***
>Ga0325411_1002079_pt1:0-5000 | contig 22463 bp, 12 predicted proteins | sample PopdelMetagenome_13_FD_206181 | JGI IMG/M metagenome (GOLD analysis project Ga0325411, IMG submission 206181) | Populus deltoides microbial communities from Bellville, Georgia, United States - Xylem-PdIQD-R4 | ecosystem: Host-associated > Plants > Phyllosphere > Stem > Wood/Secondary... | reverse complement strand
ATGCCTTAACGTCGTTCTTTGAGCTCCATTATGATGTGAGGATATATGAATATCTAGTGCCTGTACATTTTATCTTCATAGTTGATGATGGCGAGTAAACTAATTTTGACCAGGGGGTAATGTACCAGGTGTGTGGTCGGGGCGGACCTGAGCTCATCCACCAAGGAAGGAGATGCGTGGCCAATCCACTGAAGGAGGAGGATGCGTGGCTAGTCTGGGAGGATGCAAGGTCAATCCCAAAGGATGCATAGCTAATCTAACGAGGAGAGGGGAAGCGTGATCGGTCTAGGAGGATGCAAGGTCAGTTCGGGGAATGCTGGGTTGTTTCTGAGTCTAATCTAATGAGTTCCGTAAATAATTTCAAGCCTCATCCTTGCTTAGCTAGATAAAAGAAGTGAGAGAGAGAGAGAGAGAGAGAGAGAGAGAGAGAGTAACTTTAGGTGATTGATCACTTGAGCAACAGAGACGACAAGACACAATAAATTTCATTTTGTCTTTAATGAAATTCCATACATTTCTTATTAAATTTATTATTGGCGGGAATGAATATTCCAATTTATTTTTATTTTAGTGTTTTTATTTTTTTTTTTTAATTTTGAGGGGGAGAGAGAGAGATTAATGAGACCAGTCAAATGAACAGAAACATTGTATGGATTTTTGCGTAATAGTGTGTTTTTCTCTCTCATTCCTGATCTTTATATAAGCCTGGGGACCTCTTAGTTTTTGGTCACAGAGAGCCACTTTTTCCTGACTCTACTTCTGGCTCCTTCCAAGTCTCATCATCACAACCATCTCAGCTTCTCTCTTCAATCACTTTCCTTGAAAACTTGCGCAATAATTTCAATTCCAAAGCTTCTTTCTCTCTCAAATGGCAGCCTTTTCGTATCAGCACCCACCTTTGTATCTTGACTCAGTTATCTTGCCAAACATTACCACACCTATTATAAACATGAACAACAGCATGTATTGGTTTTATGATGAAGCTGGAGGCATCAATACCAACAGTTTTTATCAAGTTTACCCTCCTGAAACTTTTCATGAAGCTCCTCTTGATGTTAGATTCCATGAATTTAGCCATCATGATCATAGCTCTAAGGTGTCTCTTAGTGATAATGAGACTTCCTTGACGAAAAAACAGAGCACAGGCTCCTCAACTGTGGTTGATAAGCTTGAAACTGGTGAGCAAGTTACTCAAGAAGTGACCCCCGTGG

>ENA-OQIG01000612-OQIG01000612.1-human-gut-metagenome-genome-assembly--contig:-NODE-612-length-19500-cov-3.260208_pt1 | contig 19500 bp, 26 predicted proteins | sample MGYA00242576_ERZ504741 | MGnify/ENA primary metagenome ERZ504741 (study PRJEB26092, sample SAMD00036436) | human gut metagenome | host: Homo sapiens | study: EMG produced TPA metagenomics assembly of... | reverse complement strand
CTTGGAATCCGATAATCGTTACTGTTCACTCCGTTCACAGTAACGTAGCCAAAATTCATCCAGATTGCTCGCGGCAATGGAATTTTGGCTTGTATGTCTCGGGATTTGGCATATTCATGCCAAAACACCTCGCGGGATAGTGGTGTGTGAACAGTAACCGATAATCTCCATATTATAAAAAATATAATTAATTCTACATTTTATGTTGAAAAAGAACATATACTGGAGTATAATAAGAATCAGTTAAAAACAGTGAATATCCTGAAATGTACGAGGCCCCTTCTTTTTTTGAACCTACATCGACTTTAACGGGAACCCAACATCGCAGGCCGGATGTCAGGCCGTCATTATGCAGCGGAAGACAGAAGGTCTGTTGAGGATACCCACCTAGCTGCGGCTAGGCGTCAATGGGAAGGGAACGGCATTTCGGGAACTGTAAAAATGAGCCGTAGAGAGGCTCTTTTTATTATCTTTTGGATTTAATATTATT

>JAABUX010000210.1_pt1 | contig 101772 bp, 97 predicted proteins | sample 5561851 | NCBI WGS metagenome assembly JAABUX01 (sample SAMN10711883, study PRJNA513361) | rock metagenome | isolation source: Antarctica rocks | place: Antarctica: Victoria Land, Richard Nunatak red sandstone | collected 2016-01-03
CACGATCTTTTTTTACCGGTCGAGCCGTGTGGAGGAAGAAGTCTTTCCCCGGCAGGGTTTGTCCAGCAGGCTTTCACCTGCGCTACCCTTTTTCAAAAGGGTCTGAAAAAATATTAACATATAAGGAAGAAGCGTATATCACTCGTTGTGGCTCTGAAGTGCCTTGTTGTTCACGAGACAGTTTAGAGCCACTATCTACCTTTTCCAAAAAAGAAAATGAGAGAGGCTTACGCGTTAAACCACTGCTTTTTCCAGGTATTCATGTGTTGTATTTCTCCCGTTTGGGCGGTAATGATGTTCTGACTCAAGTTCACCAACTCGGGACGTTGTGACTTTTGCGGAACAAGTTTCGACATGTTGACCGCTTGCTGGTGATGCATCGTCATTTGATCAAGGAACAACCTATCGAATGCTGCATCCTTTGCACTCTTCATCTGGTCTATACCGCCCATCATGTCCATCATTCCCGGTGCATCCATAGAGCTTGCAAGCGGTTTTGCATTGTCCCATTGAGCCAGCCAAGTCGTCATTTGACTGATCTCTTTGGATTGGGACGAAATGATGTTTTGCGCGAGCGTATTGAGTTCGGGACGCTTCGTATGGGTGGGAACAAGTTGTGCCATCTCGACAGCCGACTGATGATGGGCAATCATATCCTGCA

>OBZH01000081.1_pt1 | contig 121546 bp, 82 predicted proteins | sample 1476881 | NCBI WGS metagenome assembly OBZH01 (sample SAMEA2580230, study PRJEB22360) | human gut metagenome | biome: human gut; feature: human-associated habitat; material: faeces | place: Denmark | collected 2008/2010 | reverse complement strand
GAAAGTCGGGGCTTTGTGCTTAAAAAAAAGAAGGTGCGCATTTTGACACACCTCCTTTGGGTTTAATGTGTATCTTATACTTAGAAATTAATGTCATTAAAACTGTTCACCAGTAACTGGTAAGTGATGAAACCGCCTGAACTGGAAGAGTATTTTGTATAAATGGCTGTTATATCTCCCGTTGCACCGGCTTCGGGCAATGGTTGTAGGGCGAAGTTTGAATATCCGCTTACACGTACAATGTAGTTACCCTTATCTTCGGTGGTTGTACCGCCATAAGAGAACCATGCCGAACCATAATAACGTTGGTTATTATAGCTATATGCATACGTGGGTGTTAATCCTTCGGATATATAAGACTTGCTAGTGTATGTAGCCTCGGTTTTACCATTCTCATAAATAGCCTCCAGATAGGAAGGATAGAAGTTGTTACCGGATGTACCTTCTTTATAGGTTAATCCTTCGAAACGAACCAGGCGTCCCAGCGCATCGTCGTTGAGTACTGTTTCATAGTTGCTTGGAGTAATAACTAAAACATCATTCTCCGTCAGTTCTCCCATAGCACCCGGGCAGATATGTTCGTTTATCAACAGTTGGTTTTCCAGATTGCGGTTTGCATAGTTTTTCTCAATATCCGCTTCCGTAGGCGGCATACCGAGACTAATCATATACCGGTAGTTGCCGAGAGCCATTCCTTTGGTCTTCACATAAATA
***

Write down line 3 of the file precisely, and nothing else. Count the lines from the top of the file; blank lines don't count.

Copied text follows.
>ENA-OQIG01000612-OQIG01000612.1-human-gut-metagenome-genome-assembly--contig:-NODE-612-length-19500-cov-3.260208_pt1 | contig 19500 bp, 26 predicted proteins | sample MGYA00242576_ERZ504741 | MGnify/ENA primary metagenome ERZ504741 (study PRJEB26092, sample SAMD00036436) | human gut metagenome | host: Homo sapiens | study: EMG produced TPA metagenomics assembly of... | reverse complement strand